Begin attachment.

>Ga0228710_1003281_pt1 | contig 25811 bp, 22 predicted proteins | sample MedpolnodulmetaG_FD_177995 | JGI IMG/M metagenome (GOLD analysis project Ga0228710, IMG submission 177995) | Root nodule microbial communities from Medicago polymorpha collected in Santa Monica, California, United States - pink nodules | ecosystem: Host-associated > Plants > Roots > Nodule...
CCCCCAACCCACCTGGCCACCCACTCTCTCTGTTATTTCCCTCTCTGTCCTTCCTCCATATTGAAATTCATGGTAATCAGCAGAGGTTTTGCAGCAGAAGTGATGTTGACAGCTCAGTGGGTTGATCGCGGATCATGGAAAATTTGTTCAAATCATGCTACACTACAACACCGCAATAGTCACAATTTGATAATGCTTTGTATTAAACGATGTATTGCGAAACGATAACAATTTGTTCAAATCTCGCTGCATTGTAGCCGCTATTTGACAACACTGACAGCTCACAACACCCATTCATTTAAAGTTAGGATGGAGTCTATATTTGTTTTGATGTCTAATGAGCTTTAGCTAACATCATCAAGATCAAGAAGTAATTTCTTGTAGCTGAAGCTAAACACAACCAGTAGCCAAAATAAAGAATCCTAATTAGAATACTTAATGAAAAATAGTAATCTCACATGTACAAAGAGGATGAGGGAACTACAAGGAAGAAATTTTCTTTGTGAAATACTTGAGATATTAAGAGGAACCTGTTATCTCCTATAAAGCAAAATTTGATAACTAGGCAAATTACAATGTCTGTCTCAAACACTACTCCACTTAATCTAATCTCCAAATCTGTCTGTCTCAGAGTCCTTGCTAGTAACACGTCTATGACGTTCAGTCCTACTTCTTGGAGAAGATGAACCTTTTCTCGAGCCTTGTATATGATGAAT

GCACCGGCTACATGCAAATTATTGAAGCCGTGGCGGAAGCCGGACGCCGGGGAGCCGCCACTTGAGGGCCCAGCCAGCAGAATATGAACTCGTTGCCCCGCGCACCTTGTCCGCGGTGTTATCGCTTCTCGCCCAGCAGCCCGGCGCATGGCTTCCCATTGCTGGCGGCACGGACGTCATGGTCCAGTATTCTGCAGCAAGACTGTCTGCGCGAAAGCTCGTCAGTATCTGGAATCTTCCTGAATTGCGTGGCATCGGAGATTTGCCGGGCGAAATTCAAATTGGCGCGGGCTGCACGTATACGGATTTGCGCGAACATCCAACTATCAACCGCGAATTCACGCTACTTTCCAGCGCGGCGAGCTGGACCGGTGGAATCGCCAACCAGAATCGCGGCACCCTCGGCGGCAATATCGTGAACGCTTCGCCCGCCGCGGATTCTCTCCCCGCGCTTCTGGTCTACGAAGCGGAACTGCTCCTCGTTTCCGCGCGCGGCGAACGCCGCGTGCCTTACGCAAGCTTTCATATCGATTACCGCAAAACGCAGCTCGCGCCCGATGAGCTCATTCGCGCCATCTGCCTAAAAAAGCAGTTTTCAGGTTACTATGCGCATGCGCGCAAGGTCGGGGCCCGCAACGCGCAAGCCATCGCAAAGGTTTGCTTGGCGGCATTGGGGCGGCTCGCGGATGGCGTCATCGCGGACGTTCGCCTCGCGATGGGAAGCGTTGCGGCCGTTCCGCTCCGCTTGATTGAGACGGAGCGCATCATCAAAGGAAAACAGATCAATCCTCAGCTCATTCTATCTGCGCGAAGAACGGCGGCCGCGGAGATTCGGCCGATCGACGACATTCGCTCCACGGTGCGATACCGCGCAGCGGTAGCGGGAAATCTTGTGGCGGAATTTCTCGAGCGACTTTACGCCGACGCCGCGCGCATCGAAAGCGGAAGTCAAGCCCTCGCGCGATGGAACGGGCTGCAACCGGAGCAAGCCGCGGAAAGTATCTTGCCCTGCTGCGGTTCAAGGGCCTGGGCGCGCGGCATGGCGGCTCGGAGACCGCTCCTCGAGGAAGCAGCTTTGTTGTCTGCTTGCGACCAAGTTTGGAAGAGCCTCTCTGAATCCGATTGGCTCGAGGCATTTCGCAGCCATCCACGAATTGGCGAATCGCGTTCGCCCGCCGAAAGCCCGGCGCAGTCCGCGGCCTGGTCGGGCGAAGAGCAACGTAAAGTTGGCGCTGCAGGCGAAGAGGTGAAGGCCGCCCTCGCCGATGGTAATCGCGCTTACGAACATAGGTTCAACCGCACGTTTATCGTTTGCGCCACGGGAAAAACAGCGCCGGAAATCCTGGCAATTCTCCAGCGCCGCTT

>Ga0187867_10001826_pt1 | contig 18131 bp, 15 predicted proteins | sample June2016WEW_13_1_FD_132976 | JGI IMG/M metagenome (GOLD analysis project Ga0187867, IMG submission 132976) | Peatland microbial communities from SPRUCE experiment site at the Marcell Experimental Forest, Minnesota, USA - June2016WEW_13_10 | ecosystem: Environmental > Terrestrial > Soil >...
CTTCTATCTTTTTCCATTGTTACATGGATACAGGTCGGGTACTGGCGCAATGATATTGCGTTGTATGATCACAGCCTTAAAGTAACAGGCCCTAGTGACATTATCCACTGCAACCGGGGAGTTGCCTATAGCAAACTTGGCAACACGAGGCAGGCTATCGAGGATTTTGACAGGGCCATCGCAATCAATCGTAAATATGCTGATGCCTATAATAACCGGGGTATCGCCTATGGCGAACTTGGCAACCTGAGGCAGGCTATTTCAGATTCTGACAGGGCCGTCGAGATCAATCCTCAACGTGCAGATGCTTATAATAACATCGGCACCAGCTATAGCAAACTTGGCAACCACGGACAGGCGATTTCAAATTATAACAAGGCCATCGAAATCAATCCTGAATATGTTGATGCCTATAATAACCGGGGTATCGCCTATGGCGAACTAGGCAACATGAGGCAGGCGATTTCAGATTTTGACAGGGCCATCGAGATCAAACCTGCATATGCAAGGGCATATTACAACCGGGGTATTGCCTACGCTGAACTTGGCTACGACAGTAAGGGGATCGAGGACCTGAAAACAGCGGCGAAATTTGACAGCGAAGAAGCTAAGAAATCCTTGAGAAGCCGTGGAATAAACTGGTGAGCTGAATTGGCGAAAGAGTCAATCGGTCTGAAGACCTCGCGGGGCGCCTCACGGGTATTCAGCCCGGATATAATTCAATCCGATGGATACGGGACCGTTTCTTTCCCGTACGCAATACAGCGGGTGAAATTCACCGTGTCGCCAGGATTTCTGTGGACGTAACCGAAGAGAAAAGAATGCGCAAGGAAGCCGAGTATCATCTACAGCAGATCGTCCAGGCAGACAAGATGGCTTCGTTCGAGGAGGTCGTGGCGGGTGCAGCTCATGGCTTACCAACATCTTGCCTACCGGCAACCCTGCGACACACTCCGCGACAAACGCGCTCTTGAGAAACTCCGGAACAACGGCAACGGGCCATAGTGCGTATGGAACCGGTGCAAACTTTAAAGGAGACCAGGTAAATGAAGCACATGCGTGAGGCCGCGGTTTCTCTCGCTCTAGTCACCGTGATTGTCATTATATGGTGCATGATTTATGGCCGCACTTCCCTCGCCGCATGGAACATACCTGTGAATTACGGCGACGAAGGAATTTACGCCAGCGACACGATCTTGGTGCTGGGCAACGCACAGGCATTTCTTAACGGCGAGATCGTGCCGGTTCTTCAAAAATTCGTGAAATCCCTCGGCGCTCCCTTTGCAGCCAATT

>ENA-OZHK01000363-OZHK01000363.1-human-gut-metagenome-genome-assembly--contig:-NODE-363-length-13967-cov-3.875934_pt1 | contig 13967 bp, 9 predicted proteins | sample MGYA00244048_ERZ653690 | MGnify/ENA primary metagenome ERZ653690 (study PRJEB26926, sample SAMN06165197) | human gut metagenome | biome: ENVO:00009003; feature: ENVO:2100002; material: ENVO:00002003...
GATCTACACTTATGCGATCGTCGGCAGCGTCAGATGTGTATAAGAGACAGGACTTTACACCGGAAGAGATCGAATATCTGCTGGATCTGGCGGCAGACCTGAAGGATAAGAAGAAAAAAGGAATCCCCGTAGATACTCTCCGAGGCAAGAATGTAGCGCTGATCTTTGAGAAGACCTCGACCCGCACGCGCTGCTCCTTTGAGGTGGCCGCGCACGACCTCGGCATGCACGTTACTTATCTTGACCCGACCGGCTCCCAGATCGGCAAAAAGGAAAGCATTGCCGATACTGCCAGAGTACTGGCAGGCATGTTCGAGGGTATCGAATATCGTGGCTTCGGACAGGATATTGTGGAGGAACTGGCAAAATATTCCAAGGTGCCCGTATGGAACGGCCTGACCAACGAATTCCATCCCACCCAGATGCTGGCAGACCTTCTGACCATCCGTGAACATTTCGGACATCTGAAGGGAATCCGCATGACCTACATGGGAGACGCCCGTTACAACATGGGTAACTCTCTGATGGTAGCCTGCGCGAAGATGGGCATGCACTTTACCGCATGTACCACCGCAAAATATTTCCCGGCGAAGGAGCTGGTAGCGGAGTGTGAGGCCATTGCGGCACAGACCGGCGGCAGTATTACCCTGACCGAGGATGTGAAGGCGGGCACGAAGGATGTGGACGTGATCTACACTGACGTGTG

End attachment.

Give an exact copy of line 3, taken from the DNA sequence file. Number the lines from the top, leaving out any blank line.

GCACCGGCTACATGCAAATTATTGAAGCCGTGGCGGAAGCCGGACGCCGGGGAGCCGCCACTTGAGGGCCCAGCCAGCAGAATATGAACTCGTTGCCCCGCGCACCTTGTCCGCGGTGTTATCGCTTCTCGCCCAGCAGCCCGGCGCATGGCTTCCCATTGCTGGCGGCACGGACGTCATGGTCCAGTATTCTGCAGCAAGACTGTCTGCGCGAAAGCTCGTCAGTATCTGGAATCTTCCTGAATTGCGTGGCATCGGAGATTTGCCGGGCGAAATTCAAATTGGCGCGGGCTGCACGTATACGGATTTGCGCGAACATCCAACTATCAACCGCGAATTCACGCTACTTTCCAGCGCGGCGAGCTGGACCGGTGGAATCGCCAACCAGAATCGCGGCACCCTCGGCGGCAATATCGTGAACGCTTCGCCCGCCGCGGATTCTCTCCCCGCGCTTCTGGTCTACGAAGCGGAACTGCTCCTCGTTTCCGCGCGCGGCGAACGCCGCGTGCCTTACGCAAGCTTTCATATCGATTACCGCAAAACGCAGCTCGCGCCCGATGAGCTCATTCGCGCCATCTGCCTAAAAAAGCAGTTTTCAGGTTACTATGCGCATGCGCGCAAGGTCGGGGCCCGCAACGCGCAAGCCATCGCAAAGGTTTGCTTGGCGGCATTGGGGCGGCTCGCGGATGGCGTCATCGCGGACGTTCGCCTCGCGATGGGAAGCGTTGCGGCCGTTCCGCTCCGCTTGATTGAGACGGAGCGCATCATCAAAGGAAAACAGATCAATCCTCAGCTCATTCTATCTGCGCGAAGAACGGCGGCCGCGGAGATTCGGCCGATCGACGACATTCGCTCCACGGTGCGATACCGCGCAGCGGTAGCGGGAAATCTTGTGGCGGAATTTCTCGAGCGACTTTACGCCGACGCCGCGCGCATCGAAAGCGGAAGTCAAGCCCTCGCGCGATGGAACGGGCTGCAACCGGAGCAAGCCGCGGAAAGTATCTTGCCCTGCTGCGGTTCAAGGGCCTGGGCGCGCGGCATGGCGGCTCGGAGACCGCTCCTCGAGGAAGCAGCTTTGTTGTCTGCTTGCGACCAAGTTTGGAAGAGCCTCTCTGAATCCGATTGGCTCGAGGCATTTCGCAGCCATCCACGAATTGGCGAATCGCGTTCGCCCGCCGAAAGCCCGGCGCAGTCCGCGGCCTGGTCGGGCGAAGAGCAACGTAAAGTTGGCGCTGCAGGCGAAGAGGTGAAGGCCGCCCTCGCCGATGGTAATCGCGCTTACGAACATAGGTTCAACCGCACGTTTATCGTTTGCGCCACGGGAAAAACAGCGCCGGAAATCCTGGCAATTCTCCAGCGCCGCTT